***Please note that due to COVID-19 I am working 100% remotely***
I help clients that sense something is missing in their lives but cannot pinpoint the issue. A Focusing approach helps us bring an issue “into focus.” This is a collaborative process that involves my engagement to get to a deeper understanding of you. In humanism, you are the expert in your own life. I believe that you have the answers but that they are sometimes difficult to recognize. That’s okay. We figure out what you want to change and evaluate potential answers. I help people that are not okay with everything being just “okay,” but that is different to each one of us. We are all unique, which is existentially fascinating, but also a challenge.
Emotions are also at the center of our work. The word “visceral” is powerful for me, because it literally translates (“viscera” meaning abdominal organs) to a part of the body. It shows that the “visceral reaction” is actually experienced in the body. Because we are feeling this, we can name emotions that are attached to this sense. Instead of acting out on those emotions, for example, through drugs or alcohol, or food, or co-dependent relationships, we can make more sense of them and learn ways to cope with those emotions to get closer to where we want to be.
I wrote about burnout in a newsletter, Practice of the Practice, in June, 2017, and how it happens both physically (working too much or in a setting I don’t want to be in) and emotionally (not doing what I am drawn to do). Burnout can be applied in our lives and the relationships we have, not just those pertaining to work. When we find that what we are repeatedly doing does not match what we want, and we feel that viscerally, we will burnout.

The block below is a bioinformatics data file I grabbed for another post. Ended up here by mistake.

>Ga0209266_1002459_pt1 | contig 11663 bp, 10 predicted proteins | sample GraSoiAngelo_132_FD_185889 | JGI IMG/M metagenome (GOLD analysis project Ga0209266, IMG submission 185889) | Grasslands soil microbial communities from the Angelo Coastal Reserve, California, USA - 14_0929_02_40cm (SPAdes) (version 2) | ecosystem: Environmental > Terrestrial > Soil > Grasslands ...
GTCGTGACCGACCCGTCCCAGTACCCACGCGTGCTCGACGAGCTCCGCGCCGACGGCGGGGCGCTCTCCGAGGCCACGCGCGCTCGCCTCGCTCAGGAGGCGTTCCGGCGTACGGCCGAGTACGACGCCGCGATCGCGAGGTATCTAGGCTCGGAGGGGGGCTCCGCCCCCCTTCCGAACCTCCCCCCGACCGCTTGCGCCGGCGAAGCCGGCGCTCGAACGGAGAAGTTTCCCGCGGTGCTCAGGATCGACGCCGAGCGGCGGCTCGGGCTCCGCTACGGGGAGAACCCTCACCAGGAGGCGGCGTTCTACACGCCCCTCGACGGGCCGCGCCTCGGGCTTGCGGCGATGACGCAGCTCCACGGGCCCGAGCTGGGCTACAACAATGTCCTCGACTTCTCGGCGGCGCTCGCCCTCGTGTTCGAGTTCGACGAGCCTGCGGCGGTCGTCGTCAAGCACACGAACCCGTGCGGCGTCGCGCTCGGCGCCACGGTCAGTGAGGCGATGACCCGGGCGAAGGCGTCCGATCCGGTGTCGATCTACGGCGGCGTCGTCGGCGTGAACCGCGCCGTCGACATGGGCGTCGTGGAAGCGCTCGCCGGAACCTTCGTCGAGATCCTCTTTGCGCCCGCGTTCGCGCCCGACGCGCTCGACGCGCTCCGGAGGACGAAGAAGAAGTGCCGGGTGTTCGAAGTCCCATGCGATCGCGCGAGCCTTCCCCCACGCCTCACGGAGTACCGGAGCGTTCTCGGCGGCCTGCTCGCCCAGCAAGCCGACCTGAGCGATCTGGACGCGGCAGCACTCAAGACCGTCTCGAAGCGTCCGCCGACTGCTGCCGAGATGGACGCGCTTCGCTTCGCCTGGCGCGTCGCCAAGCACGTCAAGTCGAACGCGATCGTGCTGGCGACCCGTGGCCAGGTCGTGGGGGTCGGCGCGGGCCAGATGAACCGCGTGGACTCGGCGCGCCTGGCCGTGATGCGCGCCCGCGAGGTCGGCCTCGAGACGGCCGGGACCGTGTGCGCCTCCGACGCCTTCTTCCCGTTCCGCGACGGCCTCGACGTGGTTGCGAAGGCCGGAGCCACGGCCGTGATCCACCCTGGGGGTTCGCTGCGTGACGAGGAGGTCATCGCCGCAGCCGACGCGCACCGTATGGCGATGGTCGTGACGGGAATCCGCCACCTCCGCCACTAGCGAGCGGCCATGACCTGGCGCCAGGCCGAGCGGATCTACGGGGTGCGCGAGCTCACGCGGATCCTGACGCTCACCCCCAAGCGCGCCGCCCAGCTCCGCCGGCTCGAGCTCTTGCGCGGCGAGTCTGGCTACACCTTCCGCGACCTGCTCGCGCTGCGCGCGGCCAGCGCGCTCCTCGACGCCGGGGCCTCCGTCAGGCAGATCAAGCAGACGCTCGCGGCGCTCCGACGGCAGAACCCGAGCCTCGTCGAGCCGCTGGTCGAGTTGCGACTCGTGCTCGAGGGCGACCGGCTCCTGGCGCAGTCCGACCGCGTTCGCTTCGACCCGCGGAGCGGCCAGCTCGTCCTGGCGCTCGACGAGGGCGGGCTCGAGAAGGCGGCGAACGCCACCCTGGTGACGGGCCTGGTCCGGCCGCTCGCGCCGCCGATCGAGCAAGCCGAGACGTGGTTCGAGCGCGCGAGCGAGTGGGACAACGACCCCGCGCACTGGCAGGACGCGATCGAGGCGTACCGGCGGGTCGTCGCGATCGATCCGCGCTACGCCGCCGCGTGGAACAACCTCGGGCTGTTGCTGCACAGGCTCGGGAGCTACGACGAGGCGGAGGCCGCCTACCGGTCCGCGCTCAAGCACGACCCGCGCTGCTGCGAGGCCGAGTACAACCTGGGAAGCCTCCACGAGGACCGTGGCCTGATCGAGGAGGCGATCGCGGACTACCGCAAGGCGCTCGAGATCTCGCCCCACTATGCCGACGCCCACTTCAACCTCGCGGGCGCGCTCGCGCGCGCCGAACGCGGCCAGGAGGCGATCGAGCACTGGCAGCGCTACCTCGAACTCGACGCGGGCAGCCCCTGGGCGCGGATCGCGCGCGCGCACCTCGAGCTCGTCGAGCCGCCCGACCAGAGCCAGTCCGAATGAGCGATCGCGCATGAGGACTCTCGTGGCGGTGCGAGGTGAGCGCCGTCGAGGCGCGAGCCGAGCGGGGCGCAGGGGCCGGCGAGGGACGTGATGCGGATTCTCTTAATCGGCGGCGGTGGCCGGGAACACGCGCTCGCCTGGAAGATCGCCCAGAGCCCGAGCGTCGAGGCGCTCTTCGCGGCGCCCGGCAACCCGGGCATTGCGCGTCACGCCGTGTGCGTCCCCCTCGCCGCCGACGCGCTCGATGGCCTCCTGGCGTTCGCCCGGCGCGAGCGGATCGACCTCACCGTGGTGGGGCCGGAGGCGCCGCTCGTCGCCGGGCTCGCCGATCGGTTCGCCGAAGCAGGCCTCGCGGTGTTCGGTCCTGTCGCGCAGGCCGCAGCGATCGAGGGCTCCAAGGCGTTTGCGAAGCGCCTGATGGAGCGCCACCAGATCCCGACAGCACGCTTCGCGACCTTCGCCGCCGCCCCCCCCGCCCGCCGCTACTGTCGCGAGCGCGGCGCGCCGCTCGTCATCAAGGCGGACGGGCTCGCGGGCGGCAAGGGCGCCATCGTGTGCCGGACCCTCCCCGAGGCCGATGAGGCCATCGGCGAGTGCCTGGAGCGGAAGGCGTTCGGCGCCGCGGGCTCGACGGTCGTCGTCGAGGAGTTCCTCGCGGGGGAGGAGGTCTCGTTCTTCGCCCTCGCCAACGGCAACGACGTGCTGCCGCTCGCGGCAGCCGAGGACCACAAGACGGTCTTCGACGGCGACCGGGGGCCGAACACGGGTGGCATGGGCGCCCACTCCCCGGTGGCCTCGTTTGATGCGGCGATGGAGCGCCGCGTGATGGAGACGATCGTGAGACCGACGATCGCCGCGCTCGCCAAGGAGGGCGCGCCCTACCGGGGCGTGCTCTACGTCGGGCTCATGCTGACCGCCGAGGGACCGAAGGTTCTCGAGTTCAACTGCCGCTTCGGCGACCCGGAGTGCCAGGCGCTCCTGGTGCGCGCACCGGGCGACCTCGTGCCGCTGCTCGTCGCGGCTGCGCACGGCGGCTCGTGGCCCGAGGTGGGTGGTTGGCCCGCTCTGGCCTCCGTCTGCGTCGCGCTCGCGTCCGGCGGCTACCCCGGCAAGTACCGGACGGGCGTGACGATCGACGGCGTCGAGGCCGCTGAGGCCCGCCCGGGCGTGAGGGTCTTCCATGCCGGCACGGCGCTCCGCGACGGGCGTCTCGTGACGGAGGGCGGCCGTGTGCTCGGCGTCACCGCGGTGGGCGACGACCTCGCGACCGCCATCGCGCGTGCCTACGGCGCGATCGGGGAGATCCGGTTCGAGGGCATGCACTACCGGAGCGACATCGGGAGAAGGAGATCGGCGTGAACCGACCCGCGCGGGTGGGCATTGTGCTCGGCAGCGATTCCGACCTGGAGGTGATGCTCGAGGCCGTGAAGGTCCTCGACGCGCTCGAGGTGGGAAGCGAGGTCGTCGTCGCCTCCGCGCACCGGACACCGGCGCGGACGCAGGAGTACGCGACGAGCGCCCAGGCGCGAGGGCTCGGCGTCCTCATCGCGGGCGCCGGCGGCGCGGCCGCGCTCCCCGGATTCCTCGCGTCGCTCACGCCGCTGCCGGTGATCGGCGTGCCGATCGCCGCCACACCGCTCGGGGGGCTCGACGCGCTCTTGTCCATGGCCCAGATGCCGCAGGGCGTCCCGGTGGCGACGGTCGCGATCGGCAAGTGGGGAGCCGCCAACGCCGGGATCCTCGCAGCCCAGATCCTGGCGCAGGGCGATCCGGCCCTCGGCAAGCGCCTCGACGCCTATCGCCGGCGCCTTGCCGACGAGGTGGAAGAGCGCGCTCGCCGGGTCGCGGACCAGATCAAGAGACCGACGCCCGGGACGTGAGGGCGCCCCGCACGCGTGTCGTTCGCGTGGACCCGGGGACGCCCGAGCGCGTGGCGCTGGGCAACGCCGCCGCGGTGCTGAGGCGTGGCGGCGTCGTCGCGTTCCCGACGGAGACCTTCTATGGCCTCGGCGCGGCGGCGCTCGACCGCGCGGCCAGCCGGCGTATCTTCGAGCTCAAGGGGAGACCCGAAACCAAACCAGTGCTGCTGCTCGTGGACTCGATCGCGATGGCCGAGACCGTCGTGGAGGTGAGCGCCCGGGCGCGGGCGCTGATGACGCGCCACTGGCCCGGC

When we are okay with the present, we discover steps that are “good enough” and create a plan for meeting whatever the need is. In my career, life is an ongoing iteration. In our work together, we try new things and then adjust what works and what doesn’t. I love helping people find what’s right for them, rather than what is “right.”
Lastly, I believe humor is important — if not vital — to the process. When we can laugh about things – maybe not the most gruesome or serious — we understand funny things happen even to the best of us. This is not such a bad thing. There is a lightness to humor, and I have found that it can also help us to develop a sense of security that we are “just human.” Also, it rarely, if ever, feels bad to feel lightness.